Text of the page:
On Failing Better

It’s been a tough week, wrapping up with finals, keeping up with my wifely duties (mostly being door person to the cats), and contemplating a new direction in life in the form of grad school (starting in the Clinical Mental Health Counseling program at Antioch University in April). Yesterday I attended orientation–and I’m excited to get going. That said, I’ve been wrestling with my writing too–what it means, how I do it, what will happen to it once I start school. I’m thinking there will be an intersection for me, a sweet spot between counseling and writing. Not sure yet what it will look like, but I suspect I will find it.

Mostly though I’ve been thinking about what it means to write, to be a writer. How I relate to the world via the written word.  Starting this blog a day commitment almost three weeks ago has reinforced much of what I already know–that nothing works quite so well as putting my butt in the chair–that usually even if I don’t think I have anything to say, if I just sit down and start writing, something will manifest. Not everything will be deep or terribly meaningful, but every now and then I hit on something I can work with, mold into more meaning. I’m turning out some shitty first and final drafts because oftentimes they are one and the same.

The blog isn’t a great format for me for in-depth explorations as I haven’t been devoting enough time to it. I write a piece and then spend the next few hours or days after posting thinking I should take it down, thinking “oh man, I should have said x and done more research so I could have said y” and generally wishing I was smarter or more thoughtful with more time and a deeper commitment. So many times I find blogs and articles on exactly my point that are far more articulate, funnier, and published in actual publications. And I berate myself further.

I started reading Dani Shapiro’s lovely new book Still Writing today on the plane today. I’ve been toting it around with me for several days now, waiting for the right moment to break into it. Today I needed to read what she had written. She writes about the inner censor, the one that sits on the writer’s left shoulder and says things like “that’s stupid” and “how boring” and “you’re wasting your time.”  Anyone who creates anything knows this voice intimately. We know to get any work done we have to ignore her, silence her, wrestle her to the ground and say “look bitch, I’m going to fucking write so just fucking fuck off.” She will sometimes slink away for a bit.

I’ve noticed the Censor doesn’t come around so much when I’m writing haikus. Ironically (is that the right use of this word Kari Neumeyer?), the daily haiku practice, of which I’ve written about  twice now (here and here), has actually been good for my writer’s ego. I get more bang for my syllabic buck with the haiku. For one thing, I have a venue in which I post and in that venue, a closed Facebook group, I’ve found a thriving community full of cheerful support and thoughtful feedback.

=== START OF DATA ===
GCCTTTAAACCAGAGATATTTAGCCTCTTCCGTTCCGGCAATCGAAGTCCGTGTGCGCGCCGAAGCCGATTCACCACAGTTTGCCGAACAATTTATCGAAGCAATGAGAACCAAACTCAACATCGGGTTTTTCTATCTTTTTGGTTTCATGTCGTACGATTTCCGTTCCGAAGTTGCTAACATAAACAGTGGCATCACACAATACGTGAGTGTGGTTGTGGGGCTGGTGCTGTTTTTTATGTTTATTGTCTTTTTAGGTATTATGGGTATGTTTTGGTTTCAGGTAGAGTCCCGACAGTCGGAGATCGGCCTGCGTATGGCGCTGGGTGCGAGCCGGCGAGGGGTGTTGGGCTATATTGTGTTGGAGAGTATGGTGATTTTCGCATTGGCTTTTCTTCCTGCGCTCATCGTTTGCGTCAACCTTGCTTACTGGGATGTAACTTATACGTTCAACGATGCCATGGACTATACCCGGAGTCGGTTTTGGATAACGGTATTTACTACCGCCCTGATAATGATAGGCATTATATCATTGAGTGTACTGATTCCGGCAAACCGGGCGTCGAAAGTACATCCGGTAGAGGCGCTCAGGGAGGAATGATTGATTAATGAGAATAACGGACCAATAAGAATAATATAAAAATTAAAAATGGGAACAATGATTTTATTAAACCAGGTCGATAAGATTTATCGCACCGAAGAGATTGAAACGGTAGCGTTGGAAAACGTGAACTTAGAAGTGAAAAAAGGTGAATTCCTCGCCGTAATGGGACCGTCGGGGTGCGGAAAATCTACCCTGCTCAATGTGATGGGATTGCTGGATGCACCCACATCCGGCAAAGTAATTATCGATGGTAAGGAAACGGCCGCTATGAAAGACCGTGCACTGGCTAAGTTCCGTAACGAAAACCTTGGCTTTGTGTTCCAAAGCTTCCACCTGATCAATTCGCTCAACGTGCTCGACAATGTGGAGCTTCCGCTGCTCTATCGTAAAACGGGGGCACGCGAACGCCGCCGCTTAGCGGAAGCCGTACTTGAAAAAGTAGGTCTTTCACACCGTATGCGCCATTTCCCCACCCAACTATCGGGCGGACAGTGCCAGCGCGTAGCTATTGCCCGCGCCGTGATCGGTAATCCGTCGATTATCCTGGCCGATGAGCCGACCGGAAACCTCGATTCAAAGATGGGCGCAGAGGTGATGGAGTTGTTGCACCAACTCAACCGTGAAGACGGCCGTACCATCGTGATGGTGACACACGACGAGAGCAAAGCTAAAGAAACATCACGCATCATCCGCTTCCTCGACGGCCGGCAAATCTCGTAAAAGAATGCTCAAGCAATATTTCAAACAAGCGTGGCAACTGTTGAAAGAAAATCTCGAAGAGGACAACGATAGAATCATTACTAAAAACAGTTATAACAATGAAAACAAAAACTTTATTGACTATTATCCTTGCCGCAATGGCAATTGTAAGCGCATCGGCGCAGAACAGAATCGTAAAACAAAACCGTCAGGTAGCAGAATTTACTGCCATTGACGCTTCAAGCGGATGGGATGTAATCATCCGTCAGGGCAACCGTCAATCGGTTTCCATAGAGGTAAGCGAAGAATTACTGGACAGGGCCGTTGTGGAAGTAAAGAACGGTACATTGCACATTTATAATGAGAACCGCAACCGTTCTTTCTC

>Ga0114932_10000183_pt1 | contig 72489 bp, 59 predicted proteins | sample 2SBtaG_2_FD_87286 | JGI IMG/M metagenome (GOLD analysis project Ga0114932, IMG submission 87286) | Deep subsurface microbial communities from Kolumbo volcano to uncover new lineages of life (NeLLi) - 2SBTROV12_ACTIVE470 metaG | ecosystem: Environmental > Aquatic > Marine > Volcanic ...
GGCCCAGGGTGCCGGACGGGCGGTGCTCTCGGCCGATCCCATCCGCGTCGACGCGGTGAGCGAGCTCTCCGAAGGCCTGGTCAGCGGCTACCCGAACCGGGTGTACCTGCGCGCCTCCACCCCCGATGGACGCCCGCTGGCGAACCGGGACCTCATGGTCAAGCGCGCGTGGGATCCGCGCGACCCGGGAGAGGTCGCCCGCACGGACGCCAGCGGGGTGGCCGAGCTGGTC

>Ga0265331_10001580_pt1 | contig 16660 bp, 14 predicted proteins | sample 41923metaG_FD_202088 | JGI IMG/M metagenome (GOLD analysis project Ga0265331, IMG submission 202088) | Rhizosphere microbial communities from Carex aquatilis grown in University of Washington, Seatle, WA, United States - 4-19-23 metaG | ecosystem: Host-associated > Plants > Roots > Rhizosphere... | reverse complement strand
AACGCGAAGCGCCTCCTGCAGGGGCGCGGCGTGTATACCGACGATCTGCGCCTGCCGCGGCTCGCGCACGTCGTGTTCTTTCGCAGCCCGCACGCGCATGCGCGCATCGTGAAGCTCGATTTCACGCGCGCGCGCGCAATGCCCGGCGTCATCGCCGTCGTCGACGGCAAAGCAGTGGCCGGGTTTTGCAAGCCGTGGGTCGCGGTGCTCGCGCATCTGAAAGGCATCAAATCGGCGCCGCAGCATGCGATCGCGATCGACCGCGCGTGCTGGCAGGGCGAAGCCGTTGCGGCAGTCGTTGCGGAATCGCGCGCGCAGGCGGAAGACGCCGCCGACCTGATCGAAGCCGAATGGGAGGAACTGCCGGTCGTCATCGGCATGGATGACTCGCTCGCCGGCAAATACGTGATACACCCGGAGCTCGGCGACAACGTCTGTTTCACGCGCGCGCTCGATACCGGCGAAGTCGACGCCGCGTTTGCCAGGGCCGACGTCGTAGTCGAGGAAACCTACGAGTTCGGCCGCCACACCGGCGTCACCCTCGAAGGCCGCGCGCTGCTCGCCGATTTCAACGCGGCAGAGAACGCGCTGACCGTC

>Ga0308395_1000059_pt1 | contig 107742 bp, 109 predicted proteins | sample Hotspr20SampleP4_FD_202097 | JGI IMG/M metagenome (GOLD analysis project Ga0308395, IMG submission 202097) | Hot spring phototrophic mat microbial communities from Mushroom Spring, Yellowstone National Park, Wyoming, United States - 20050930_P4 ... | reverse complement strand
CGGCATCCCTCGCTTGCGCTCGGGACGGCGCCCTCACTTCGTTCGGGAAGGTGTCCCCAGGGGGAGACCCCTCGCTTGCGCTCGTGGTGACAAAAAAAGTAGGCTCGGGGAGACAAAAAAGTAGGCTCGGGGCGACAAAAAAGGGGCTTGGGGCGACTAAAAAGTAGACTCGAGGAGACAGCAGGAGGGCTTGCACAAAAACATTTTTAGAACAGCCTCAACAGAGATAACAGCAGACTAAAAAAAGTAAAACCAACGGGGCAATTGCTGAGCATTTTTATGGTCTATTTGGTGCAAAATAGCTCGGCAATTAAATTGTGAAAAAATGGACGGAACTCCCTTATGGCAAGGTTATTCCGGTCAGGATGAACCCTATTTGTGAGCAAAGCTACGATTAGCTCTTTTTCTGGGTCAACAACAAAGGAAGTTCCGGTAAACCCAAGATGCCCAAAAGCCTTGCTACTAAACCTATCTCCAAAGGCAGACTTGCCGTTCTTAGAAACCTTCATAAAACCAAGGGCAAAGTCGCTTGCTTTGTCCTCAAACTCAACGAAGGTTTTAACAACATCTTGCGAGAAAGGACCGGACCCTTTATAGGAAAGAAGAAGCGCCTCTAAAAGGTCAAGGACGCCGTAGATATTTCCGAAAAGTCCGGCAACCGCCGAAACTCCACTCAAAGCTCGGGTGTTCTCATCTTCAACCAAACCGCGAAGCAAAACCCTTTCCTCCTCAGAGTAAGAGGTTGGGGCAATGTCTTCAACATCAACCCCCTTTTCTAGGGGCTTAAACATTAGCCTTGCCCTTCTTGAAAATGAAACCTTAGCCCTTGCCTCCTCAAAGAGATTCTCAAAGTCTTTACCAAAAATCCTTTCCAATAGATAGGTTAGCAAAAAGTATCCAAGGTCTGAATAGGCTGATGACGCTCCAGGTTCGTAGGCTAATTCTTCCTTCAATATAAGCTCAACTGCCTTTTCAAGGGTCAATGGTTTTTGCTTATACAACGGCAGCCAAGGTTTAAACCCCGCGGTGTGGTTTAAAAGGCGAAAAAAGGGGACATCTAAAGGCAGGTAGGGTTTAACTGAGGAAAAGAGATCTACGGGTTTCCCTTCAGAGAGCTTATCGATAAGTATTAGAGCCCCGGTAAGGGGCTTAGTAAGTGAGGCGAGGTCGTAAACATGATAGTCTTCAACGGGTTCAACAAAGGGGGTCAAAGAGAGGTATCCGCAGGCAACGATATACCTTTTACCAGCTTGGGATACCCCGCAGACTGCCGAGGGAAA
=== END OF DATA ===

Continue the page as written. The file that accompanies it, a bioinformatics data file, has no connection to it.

I’ve shared some of my haikus with other folks as well, people I know in real life, offline as it were (email is so luddite, it practically counts as being offline, don’t you think?). My commitment to writing a haiku a day has inspired others to do the same. Some people have shared theirs with me–a haiku exchange. I’ve found kindred spirits–it’s not everyone who understands what it means to distill an experience or a feeling or a sensation down to 17 intentional syllables. Even fewer people get excited about the process. Here it is less about ego and more about connection. There’s something holy there, sacred. A communion:

I attend haiku church
Words and syllables offered,
Received. Communion.

Words live on my tongue
Like communion, and sweet wine
Come closer, receive

(I love that I can use all of that religious imagery from my childhood to illuminate my love of writing and poetry. Finally.)

I love too that poetry is mystery–the making of it is a strange alchemy, and even when words are so intentionally selected, the meanings from person to person vary wildly. Poetry engages the imagination in a way that prose doesn’t. I know this may not be news to most of you, but I’m late to the poetry lovefest. I didn’t ever think I could enjoy poetry, let alone write it until recently someone put it in front of me and said read, this is great, expansive, mind blowing stuff. It is.

Writing is powerful, transformative medicine–for the reader and for the writer. As Dani Shapiro says

“the page is your mirror. What happens inside you is reflected back. You come face to face with your own resistance, lack of balance, self-loathing, and insatiable ego–and also with your singular vision, guts, and attitude . . . life is usually right out there, ready to knock us over when we get too sure of ourselves. Fortunately if we have learned the lessons that years of practice have taught us, when this happens, we endure. We fail better. We sit up and dust ourselves off, and begin again.”

This place, I think, in the failing, the sitting up, the beginning again, is where my career in counseling will intersect with what I know and love about writing.

6 thoughts on “On Failing Better

  1. The turmoil we put ourselves through because we listen to that censor. I am trying to learn that I can’t be a writer and critic simultaneously! I think for me that was the number one reason I never was able to get my writing projects done. Love to hear I’m not the only one.

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